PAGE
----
As those who have read this column over time will understand, I have a workbench that includes authors, both academics and consultants, who manage rather than teach. Unfortunately, “The age of hidden machines“
Follow in this direction. It is presented as a book that describes how artificial intelligence (AI) chains and networks, mainly topped by chatbots, will be of great benefit to society. What it does do is provide reasons why executives are good at replacing people with machines while not discussing the real impact of that change.
The good part of the book is the initial discussion of chatbots. The author gives an excellent description of why systems are still evolving and that the main problem is that a chatbot and an intelligent chatbot are two different things. I regularly come across retail chatbots that are no smarter than Automatic Phone Call Distribution (ACD) systems that just ask a series of questions to direct the call. Supposed chatbots as a series of limited questions and if a prospect or customer can’t address these simple questions with simple answers then Natural Language Processing (NLP) can fit into a few boxes then the system is useless.
The book provides a description indicating that a useful chatbot must be linked to back-end systems in order for it to understand and address a wide range of problems. Most of the systems are not there yet, but progress is being made.
The first major problem with the book is that the above is hidden in a six-chapter first section that appears to be very ridiculous nonsense that exists to justify a book rather than an article. It also includes the problem I mentioned in the first paragraph, best exemplified by a quote from Chapter 5, “Humans may be affected by faxing, but they are unlikely to depend on a machine that simply replicates something they can already do themselves.” The problem with that is, simply put, that it Error. Executives would be all too happy to replace humans with replica files that do what those humans can do themselves, so long as the faxes save money that could go to executive bonuses and stock value.
There is also a glowing section about China’s social ranking system. The book makes a good point, that limited use of this would be better than existing customer rating systems for companies and products. While I can see companies buying into such a system for reviews, the statement that “this outcome will be accessible to all, influenced by our continued interaction with private companies, individuals, and even government.” So everyone and everything? I’ll pass.
The rest of the book is about how to use consultants to help you build superior automated systems. This is not surprising, given that the author is such a consultant. However, there are two major problems with it. The book, of course, discusses current technology. This is what business should be concerned with. However, many technologies have shown that progress avoids intermediate solutions. The advent of the GUI and fourth-generation languages demonstrated this, as just two examples. The processes listed here are fine for now, but any outlet should be willing to keep scanning the horizon, as newer, faster, and more powerful solutions will continue to emerge at a fairly fast pace.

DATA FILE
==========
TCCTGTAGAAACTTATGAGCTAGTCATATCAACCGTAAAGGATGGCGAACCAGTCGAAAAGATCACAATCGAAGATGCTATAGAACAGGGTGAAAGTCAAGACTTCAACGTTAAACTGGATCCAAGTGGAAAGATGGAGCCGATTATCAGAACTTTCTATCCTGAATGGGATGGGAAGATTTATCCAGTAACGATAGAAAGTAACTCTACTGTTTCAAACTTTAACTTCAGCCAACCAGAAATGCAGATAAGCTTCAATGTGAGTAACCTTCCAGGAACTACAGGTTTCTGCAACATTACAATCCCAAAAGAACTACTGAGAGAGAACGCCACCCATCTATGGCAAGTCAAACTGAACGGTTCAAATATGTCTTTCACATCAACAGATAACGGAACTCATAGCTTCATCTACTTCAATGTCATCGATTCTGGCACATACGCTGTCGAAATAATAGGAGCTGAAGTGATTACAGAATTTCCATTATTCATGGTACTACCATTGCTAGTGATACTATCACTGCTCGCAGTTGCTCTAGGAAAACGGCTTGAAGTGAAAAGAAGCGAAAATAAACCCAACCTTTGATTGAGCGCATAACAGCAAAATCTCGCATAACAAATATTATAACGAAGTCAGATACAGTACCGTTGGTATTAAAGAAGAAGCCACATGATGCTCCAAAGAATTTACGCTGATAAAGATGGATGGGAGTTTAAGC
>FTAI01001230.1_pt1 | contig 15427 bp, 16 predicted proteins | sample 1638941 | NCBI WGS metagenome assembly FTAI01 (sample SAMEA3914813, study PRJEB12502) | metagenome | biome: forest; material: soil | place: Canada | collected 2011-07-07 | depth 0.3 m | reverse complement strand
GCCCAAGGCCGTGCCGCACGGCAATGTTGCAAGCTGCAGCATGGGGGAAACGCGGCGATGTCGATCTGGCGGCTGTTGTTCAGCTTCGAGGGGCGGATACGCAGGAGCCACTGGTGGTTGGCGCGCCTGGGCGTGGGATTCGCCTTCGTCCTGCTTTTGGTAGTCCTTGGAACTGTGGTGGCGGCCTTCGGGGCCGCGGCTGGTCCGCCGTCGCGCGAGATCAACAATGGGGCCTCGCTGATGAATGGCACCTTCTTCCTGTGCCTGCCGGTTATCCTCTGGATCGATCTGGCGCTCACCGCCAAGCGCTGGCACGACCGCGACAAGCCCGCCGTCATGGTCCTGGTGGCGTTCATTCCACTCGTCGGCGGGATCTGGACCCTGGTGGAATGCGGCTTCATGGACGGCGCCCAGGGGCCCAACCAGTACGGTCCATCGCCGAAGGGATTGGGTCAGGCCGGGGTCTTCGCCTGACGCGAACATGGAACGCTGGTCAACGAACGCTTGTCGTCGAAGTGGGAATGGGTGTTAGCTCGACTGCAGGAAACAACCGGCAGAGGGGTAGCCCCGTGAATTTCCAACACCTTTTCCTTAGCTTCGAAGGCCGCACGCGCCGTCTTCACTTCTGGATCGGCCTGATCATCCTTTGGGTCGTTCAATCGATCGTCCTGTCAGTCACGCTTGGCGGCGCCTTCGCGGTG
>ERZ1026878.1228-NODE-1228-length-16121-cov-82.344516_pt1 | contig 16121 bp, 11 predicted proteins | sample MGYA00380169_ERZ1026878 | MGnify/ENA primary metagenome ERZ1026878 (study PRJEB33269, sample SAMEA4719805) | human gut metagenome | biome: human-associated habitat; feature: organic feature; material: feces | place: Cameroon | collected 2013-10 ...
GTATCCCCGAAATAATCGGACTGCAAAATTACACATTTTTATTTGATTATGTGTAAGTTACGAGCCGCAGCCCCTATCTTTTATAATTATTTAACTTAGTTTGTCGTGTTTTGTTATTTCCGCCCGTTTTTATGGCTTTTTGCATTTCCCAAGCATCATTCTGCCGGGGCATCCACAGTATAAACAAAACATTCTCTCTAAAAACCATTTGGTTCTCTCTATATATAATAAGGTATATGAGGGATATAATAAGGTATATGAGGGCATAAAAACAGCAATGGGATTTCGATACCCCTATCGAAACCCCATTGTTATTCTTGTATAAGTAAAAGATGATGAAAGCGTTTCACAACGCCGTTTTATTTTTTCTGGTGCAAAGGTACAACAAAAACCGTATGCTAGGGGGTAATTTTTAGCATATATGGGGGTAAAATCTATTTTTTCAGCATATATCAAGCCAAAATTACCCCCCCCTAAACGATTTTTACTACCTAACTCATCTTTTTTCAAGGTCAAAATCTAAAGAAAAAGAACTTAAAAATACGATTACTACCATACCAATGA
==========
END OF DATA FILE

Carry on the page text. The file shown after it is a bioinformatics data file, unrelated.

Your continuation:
The second and larger issue is mentioned above. Inventors have a habit, since long before Alfred Nobel, of ignoring the consequences of their inventions. The excuse is the same as scientists often make, it’s not up to them to decide on user and societal impact, they just figure out and invent things. While this is true of theoretical science, it is time for technologists who focus on applications that directly impact society to give up trying to excuse themselves from societal impact.
The ethical AI movement is just an extension of the systemic movements in society, movements that try to understand how change will affect those societies and do so from the start. Any good programmer considers system problems from the design stage. Waiting to debug is too late to create an efficient system. It is clear that AI will affect society in major ways. It will redefine who can work and how society must address change in the definition of work. It relates to the overvaluation of stocks because of the promise of solutions, and in the lack of understanding by most of what those solutions mean, and by very few, a real understanding of what they mean.
Society in a New Gilded Age. The first has led to regulations and protections that have been destroyed over the past 40 years. This new one has more challenges and risks than those that arose in the industrial revolutions. No one should talk about systems that have such a huge potential impact on society without talking about those effects. This book takes the age-old approach of ignoring society while pushing for great societal upheaval. This means that I cannot recommend this book.